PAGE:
The first sign is usually a sudden dramatic increase in mortality in the affected flock. Overall mortality is 10-60%. Affected chickens are extremely depressed, lethargic, and prostrate, and die within 8-24 hr. Red to black patches of moist, gangrenous skin are seen over the breast, abdomen, wing tips, or thighs. Feather loss or sloughing of the epidermis is common. When clostridial infection occurs, palpation of the affected areas often reveals crepitation due to gas bubbles in the subcutis and musculature. At necropsy, there is an accumulation of gaseous, serosanguineous fluid in the subcutis, and the musculature has a pale cooked appearance. The liver and spleen are enlarged and may contain infarcts or pale focal areas of necrosis. The kidneys are usually swollen, and the lungs may be congested and edematous or necrotic. Atrophy of the bursa of Fabricius may be found in birds that were exposed to infectious bursal disease virus in the first few weeks after hatching.

    If this is it, here's what it says:

    Treatment and Control:
    Maintaining proper litter conditions, minimizing traumatic injury, and controlling cannibalism can help prevent the disease. A program to vaccinate breeders against infectious bursal disease to establish healthy, immunocompetent, replacement stock has also been useful. Administration of oxytetracycline in the feed at 0.02% rapidly reduces mortality in field outbreaks of clostridial infections. Chlortetracycline, oxytetracycline, erythromycin, or penicillin in the water have proved beneficial for staphylococcal infections, depending on the results of antibiotic sensitivity testing.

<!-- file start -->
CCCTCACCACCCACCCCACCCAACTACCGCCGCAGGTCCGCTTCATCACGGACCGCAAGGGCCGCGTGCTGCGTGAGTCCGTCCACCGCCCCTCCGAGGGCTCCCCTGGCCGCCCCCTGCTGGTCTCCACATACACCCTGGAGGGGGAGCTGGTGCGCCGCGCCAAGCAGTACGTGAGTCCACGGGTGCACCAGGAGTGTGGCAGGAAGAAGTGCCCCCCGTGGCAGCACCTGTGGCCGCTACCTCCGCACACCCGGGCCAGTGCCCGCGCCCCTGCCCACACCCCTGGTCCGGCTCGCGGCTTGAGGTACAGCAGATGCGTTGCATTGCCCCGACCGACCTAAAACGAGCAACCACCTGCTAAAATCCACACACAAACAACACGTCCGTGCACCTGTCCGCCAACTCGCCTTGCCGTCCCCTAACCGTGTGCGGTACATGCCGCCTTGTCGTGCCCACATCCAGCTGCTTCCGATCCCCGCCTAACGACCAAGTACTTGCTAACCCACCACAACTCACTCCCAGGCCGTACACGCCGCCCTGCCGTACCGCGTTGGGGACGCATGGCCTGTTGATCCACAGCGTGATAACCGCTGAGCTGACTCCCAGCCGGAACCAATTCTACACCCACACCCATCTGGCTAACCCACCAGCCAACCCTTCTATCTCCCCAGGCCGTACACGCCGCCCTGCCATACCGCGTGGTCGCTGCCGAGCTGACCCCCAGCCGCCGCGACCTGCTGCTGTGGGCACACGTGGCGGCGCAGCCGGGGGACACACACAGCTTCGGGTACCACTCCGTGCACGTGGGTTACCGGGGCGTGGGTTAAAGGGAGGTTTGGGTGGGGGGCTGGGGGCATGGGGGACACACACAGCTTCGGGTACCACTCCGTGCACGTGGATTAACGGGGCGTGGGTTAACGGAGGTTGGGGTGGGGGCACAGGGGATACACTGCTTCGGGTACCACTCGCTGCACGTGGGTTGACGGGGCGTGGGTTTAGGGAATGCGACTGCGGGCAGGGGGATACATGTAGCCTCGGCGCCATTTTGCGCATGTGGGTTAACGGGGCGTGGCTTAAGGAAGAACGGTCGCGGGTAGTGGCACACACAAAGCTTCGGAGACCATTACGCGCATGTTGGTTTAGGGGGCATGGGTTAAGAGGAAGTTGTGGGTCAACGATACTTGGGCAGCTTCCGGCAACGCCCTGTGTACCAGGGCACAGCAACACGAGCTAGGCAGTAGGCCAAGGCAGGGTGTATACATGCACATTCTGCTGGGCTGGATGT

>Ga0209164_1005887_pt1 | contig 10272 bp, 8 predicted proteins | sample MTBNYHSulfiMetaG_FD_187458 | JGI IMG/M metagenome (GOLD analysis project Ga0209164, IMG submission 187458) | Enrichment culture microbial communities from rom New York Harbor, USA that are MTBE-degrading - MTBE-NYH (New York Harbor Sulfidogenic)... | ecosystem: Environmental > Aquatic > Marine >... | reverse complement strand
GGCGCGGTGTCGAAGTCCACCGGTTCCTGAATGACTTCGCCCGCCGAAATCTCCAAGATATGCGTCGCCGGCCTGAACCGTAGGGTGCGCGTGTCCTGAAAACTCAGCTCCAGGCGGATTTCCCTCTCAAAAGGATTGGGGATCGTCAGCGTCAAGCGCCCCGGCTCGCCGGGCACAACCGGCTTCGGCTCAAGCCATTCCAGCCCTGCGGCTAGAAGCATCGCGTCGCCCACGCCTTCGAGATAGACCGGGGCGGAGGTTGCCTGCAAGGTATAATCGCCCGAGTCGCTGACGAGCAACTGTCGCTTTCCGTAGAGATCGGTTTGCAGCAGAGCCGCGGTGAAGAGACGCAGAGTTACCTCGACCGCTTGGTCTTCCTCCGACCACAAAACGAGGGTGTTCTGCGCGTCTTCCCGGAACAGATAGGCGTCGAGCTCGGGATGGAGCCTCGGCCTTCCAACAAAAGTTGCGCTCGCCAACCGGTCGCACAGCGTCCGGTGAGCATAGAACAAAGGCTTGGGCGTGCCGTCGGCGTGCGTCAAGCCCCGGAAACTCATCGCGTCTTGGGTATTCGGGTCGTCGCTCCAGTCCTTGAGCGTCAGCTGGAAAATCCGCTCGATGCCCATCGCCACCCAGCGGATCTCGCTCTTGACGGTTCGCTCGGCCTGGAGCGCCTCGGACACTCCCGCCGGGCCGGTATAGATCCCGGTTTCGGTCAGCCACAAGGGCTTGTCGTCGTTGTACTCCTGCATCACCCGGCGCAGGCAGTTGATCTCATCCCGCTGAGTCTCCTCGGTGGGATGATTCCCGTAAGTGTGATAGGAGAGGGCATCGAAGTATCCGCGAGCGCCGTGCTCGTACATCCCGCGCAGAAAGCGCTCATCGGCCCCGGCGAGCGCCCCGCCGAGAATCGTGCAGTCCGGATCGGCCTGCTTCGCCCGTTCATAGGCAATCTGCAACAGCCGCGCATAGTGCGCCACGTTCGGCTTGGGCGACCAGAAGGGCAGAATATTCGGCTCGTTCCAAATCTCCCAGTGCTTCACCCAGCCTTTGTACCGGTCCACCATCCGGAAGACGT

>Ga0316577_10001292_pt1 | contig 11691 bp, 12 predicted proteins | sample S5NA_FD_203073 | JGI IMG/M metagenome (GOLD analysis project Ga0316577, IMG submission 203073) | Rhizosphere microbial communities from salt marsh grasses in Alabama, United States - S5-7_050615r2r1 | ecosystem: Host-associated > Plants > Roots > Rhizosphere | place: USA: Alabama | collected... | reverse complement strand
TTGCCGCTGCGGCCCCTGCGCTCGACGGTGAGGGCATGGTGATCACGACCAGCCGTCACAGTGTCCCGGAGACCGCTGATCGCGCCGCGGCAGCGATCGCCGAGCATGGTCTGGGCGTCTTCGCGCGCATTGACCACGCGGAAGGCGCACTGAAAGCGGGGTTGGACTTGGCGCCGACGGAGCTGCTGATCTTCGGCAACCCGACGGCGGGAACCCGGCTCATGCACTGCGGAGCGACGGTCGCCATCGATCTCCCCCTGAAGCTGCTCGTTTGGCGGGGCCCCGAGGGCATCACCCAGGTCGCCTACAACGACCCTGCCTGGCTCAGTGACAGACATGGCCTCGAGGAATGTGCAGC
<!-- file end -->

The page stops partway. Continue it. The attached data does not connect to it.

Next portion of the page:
Maybe this helps? I'll keep looking! Again, I believe a picture would be most helpful.
     
    Last edited: Jul 1, 2007
  9. snugglepup

    snugglepup Chillin' With My Peeps

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    Apr 15, 2007
    Creedmoor, NC
    Ugh. That sounds fun. Ok I am going to attempt pics with my sad digital camera. Stay tuned.
     
  10. eggcetra_farms

    eggcetra_farms Chillin' With My Peeps

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    Jun 26, 2007
    San Antonio, TX
    Here's a couple pictures I found of what that conditions looks like. THEY'RE KIND OF GROSS - SO SORRY.

    [​IMG]

    [​IMG]

    Does any of that look similar to your chicken?